Prenatal exposure to valproate and risk of congenital malformations—Could we have known earlier?—A population-based cohort study. Christensen J, Trabjerg B, Sun Y, Gilhus NE, Bjørk MH, Tomson T, Dreier JW. Epilepsia. 2021 Sep 28. doi: 10.1111.
Management of epilepsy in pregnancy: a report from the International League Against Epilepsy Task Force on Women and Pregnancy. Tomson T, Battino D, Bromley R, Kochen S, Meador K, Pennell P, Thomas SV. Epileptic Disord. 2019 Nov 29.
Abstracts and presentations:
Prenatal Exposure to Antiseizure Medication and Birth Weight Outcomes. Christensen et al. Platform presentation at the American Epilepsy Society meeting 2022.
Maternal Epilepsy, Prenatal Exposure to High-Dose Folic Acid, and Risk of Childhood Cancer: A Nordic Registry-Based Cohort Study. Vegrim et al. Poster presentation at the American Epilepsy Society meeting 2021.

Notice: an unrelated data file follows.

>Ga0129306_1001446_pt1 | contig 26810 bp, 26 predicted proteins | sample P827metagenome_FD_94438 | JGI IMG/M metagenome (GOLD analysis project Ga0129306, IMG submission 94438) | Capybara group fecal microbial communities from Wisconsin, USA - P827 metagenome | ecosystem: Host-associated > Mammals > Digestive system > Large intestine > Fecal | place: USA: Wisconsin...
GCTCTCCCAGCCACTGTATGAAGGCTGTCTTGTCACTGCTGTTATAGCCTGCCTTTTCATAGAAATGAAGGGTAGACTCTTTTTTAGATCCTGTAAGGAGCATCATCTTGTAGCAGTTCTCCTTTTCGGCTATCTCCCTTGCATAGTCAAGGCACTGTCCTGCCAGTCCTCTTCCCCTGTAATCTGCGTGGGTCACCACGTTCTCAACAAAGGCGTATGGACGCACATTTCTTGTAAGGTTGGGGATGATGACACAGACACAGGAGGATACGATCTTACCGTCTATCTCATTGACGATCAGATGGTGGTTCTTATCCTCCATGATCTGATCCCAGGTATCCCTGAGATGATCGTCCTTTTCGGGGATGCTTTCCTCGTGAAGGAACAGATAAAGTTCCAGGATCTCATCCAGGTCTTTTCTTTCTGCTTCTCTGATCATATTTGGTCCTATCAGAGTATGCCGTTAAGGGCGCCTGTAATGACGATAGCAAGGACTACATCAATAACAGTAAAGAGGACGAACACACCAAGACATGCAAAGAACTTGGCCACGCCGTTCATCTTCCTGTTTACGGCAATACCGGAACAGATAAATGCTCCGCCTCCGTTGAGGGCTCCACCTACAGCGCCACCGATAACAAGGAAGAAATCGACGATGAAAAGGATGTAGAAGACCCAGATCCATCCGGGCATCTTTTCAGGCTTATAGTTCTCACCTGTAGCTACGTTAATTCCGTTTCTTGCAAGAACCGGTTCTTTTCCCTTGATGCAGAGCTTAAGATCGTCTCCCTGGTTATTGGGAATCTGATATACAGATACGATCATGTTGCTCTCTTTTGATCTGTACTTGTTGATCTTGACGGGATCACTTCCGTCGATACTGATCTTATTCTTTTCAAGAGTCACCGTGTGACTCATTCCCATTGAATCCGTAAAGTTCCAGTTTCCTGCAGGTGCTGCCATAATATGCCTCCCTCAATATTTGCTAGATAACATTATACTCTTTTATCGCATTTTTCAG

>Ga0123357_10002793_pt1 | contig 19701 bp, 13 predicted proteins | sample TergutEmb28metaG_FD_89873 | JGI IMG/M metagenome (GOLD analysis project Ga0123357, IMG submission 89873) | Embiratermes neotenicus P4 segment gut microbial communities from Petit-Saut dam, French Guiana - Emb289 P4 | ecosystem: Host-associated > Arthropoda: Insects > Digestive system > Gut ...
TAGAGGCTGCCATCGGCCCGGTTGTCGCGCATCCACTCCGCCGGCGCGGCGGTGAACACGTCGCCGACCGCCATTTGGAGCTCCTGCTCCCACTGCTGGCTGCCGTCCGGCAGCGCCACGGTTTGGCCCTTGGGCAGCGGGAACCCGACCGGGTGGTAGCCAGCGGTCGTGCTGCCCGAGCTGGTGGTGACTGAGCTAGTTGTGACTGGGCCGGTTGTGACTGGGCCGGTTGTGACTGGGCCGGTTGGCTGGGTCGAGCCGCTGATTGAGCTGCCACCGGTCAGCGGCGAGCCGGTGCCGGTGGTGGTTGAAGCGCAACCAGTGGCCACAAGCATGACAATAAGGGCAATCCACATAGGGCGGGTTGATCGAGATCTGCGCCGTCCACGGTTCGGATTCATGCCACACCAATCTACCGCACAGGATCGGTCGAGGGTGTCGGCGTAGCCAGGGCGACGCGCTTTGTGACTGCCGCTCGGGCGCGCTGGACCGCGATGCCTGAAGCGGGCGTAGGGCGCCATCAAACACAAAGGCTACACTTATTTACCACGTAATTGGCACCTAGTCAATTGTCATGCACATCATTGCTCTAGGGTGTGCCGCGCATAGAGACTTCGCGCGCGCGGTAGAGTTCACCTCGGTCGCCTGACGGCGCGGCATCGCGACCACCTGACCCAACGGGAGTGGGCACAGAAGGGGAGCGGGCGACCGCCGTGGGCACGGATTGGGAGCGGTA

Folic acid supplementation and risk of neurodevelopmental disorders in children prenatally exposed to anti-seizure medication. SCAN-AED: a Nordic population-based cohort study. Alvestad et al. Poster presentation at the American Epilepsy Society meeting 2021.
Prenatal antiseizure medication exposure and risk of autism and intellectual disability. SCAN-AED: a Nordic cohort study. Bjørk MH, Zoega H, Leinonen MK, Cohen JM, Dreier JW, Furu K, Gilhus NE, Gissler M, Hálfdánarson Ó, Igland J, Sun Y, Tomson T, Alvestad S, Christensen J. Oral presentation at the 7th Congress of the European Academy of Neurology, 19-22 June 2021.